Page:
In order to retain the consumer’s attention — and not make them feel like they’re watching an extreme fashion show — often requires that the product take a backseat. Dan Thompson, marketing director for Rab points to the brand’s short film “Project Strata” as an example.

“We sent a team of athletes out to Norway to explore an area with vast untapped potential for new routes. The focus of this short film was very much on the location, the people there and what they could achieve,” he said in an email. “The fact that they were also testing some new product with an amazing new technology from Rab and Polartec was a secondary story.”

MammutHowToVideos

In a similar vein, Mammut’s PR specialist Harald Schreiber considers their how-to videos “a service benefit that helps enhance the consumer purchase. It also helps to create another connection to the customer.”

The tangible benefits of this self-produced content may not be immediate, but they are real. Using tools like Google Analytics, brands can monitor what blog entries, posts and tweets drive consumers to their websites for online purchases. The evidence shows that while “it’s terrible compared to paid search, you get the double benefit: great branding content, low conversion rate, but high-volume traffic to the website,” Lozner said.

It’s not all about getting the most hits, likes and retweets.

“That number of people following you on Twitter doesn't mean a damn thing if they’re not engaged with you,” Harges said.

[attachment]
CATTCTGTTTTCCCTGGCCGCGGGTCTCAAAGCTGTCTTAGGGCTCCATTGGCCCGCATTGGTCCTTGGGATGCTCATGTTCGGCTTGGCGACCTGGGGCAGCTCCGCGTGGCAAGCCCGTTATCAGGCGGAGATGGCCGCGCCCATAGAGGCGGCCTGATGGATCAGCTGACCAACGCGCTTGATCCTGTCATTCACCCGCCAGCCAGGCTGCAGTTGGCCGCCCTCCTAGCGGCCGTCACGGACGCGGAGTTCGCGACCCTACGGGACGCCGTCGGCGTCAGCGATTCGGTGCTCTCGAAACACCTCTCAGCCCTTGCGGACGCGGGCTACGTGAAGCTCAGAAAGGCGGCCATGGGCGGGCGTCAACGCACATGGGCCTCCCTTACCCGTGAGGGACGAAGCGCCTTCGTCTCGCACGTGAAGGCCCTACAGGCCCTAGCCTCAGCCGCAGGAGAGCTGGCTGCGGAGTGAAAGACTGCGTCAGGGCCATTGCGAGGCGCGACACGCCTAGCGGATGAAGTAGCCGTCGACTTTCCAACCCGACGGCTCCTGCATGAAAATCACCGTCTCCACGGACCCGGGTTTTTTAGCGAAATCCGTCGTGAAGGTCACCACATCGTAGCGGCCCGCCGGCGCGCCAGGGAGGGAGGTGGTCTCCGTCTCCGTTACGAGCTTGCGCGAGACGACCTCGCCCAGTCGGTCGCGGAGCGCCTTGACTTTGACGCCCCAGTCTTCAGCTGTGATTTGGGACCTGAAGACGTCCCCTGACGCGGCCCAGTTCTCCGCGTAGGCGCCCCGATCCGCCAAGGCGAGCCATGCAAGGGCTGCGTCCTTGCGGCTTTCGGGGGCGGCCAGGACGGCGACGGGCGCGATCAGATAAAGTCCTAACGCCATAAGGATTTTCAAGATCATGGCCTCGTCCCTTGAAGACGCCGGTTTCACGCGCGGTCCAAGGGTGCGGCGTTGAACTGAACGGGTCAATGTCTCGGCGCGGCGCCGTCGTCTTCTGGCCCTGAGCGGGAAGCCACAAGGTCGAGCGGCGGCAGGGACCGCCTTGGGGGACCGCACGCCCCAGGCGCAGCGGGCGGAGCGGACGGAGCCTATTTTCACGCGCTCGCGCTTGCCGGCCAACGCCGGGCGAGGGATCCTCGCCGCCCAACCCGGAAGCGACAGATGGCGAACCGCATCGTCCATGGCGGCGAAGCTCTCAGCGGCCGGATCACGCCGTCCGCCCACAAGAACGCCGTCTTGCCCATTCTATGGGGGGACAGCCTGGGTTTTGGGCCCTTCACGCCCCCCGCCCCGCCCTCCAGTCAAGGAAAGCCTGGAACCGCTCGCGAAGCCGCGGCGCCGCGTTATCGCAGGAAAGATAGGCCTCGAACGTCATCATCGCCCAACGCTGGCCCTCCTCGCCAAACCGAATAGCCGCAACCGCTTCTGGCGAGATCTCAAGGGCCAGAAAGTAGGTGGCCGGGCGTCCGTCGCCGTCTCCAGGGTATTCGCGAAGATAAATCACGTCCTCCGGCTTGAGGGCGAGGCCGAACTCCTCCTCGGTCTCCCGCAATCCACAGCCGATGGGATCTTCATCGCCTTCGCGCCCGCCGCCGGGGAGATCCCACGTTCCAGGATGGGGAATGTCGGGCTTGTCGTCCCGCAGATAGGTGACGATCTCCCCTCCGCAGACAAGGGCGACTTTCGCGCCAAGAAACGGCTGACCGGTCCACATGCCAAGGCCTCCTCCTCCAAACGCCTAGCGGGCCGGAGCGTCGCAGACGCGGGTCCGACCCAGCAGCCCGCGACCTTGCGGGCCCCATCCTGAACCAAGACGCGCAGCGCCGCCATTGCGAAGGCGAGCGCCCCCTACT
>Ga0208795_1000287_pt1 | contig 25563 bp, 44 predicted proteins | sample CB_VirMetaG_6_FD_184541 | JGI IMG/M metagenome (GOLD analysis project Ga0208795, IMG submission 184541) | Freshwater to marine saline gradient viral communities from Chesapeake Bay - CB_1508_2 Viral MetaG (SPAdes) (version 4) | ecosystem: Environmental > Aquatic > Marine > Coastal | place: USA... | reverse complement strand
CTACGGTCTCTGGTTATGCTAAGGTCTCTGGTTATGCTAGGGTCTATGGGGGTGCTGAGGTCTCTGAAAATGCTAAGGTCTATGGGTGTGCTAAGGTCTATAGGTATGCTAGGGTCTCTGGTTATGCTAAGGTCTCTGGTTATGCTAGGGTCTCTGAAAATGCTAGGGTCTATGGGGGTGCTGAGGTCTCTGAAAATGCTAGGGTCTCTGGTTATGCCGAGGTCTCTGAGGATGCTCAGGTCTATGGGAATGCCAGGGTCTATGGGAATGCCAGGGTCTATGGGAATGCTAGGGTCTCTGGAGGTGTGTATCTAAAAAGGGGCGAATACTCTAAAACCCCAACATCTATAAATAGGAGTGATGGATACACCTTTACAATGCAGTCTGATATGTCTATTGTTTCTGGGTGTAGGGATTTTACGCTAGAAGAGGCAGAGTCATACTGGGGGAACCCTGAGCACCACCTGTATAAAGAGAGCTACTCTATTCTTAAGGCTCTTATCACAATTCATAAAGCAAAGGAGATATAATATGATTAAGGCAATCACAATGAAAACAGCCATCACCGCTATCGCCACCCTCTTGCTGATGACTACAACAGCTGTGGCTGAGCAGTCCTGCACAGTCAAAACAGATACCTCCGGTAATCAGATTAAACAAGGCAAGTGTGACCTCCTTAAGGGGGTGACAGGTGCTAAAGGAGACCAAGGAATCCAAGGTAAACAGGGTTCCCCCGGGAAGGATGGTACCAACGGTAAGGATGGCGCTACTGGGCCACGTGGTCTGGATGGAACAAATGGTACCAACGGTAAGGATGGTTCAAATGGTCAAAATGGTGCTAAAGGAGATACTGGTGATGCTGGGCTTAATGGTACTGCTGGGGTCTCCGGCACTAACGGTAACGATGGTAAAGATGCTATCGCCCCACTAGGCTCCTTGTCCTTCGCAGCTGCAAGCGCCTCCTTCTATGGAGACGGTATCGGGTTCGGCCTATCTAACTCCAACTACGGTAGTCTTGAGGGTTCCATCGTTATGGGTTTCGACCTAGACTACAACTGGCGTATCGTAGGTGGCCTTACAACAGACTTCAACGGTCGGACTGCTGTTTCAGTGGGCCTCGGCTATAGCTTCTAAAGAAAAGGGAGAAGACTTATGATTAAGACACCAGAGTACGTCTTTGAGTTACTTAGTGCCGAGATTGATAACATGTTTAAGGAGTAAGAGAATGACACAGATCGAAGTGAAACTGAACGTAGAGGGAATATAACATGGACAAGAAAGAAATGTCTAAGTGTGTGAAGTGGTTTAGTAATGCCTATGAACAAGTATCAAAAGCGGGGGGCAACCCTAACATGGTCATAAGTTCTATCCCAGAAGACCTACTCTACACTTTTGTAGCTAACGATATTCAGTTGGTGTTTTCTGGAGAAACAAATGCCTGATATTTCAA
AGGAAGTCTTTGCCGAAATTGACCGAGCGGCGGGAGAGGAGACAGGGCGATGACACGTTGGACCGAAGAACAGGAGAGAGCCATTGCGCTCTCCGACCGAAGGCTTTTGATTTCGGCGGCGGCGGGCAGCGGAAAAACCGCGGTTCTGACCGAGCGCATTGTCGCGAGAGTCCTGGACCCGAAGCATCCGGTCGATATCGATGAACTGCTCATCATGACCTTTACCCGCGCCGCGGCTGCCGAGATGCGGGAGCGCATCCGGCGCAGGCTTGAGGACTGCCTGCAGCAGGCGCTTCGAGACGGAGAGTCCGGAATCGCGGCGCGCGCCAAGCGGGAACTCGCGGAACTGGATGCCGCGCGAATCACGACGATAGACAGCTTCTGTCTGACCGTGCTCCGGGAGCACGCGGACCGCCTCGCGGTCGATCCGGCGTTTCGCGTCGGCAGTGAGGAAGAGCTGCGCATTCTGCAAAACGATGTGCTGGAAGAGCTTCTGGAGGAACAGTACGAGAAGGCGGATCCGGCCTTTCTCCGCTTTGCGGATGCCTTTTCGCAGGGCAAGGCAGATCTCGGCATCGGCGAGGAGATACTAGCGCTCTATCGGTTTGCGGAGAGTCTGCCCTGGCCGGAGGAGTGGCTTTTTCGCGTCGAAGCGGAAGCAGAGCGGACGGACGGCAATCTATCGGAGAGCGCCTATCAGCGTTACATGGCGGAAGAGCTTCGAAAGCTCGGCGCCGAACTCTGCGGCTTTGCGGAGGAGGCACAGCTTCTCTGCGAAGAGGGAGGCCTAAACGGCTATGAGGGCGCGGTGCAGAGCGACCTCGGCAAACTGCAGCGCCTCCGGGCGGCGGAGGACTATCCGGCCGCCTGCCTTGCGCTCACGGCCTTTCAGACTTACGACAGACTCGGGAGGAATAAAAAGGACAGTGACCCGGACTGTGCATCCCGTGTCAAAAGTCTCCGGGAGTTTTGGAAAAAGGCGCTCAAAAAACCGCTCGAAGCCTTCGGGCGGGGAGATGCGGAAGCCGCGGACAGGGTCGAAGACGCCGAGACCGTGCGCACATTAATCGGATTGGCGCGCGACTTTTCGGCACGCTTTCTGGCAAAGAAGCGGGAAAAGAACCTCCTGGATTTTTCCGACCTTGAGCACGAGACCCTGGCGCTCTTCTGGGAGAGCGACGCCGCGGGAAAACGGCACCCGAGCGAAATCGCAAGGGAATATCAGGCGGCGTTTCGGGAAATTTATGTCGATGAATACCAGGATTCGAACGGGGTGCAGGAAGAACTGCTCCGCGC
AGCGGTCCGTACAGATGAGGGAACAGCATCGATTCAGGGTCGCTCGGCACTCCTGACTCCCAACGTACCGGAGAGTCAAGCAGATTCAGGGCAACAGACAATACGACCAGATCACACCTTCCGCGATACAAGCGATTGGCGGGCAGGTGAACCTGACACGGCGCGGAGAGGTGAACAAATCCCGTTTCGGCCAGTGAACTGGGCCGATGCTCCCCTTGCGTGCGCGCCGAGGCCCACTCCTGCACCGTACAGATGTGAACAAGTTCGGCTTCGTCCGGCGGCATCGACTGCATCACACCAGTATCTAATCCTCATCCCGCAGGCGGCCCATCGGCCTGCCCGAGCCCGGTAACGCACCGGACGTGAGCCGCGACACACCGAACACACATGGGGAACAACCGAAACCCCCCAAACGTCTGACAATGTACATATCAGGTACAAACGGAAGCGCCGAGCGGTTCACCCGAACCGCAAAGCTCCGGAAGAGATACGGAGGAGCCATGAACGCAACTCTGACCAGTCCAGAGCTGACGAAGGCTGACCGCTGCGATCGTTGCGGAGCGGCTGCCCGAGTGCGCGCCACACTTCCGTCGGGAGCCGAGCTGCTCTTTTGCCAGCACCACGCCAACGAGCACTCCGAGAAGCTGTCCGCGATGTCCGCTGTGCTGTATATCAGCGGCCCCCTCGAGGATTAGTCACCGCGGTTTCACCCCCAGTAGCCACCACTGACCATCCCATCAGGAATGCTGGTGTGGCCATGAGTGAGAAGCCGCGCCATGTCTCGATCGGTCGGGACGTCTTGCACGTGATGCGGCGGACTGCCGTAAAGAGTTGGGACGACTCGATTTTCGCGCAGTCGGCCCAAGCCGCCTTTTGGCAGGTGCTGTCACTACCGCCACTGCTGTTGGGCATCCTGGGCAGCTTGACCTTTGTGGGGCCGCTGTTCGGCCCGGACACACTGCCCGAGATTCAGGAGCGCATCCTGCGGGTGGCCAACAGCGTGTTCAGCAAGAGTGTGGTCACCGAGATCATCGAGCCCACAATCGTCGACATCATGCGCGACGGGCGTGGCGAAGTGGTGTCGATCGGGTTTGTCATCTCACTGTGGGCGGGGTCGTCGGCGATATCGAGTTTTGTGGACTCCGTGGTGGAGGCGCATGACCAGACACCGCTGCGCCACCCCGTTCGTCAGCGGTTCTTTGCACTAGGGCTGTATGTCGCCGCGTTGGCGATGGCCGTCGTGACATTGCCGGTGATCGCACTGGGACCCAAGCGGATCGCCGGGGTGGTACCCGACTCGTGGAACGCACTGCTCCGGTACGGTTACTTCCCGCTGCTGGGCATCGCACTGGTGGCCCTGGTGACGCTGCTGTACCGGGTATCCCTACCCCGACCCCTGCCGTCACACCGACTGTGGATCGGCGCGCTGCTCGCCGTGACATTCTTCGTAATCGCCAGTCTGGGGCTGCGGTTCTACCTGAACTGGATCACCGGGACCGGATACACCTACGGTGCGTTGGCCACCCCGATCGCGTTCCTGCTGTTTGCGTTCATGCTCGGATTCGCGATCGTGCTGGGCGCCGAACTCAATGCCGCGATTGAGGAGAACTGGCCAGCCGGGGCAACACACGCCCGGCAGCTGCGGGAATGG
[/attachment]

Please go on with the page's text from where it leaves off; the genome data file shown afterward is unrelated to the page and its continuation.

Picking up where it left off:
Retailer benefit
Retailers too, can benefit from the bulk of this material. Outdoor Research reps encourage stores to use Verticulture’s content on their own websites. Rab offers a toolkit with imagery, videos and copy text to retailers. And Mountain Hardwear has created “Content Lab,” an entire social platform where dealers can log in and republish the brand’s content with or without augmentation at the click of a button.

“As a store that has so many diff brands across so many different categories, it’s a lot of work to create content every day that covers all those brands,” said AJ Davidson of Bivuoac Ann Arbor in Michigan. “With the (Mountain Hardwear) Content Lab it’s the easiest thing in the world (to post content). I cannot believe that every brand does not do this.

On the flip side, some retailers say they prefer creating their own content with unique photography and text in an effort to stand out from the rest of the pack, particularly online.

Trial and error
As more brands delve into content creation, they’re also learning the ropes of the publishing business and its associated challenges. At times, a lot of work on a piece might translate into few views or little engagement, meanwhile, a cell phone photo of an employee’s puppy sporting the brand’s sunglasses could go gangbusters. Go figure.

Plus, content doesn't always automatically bring in views. Just like selling products, there is the need for promotion and spreading the word — marketing can sometimes require ... marketing.

And then there’s the question of bias, and if consumers really want brands to be content providers in their world. Companies admit they aren’t always objective, and when it comes to certain issues such as the environment, many are happily biased. Encouraging people to get outside is meant to create a personal relationship with the outdoors, and preserving the rivers, forests and snowcaps is a matter of self-interest.

“When you have somebody who is so passionate about what they do — whether it be a cause, a brand, an activity, even a place — then, where appropriate, a biased, but reasoned, piece is acceptable. Rab is constantly trying to inform and educate consumers to help them to make better decisions, instead of sway them with extraneous content,” Thompson said.

While most outdoor brands are preaching to the choir, there’s still a line to walk, Lozner said.

“We don't have to put these extreme videos or something that is really preachy environmentalism. At the end of the day, we just want people to have fun outdoors.”

--Courtney Holden

 Does your brand create content beyond the product — whether it be entertainment or education? What have been the biggest benefits and challenges?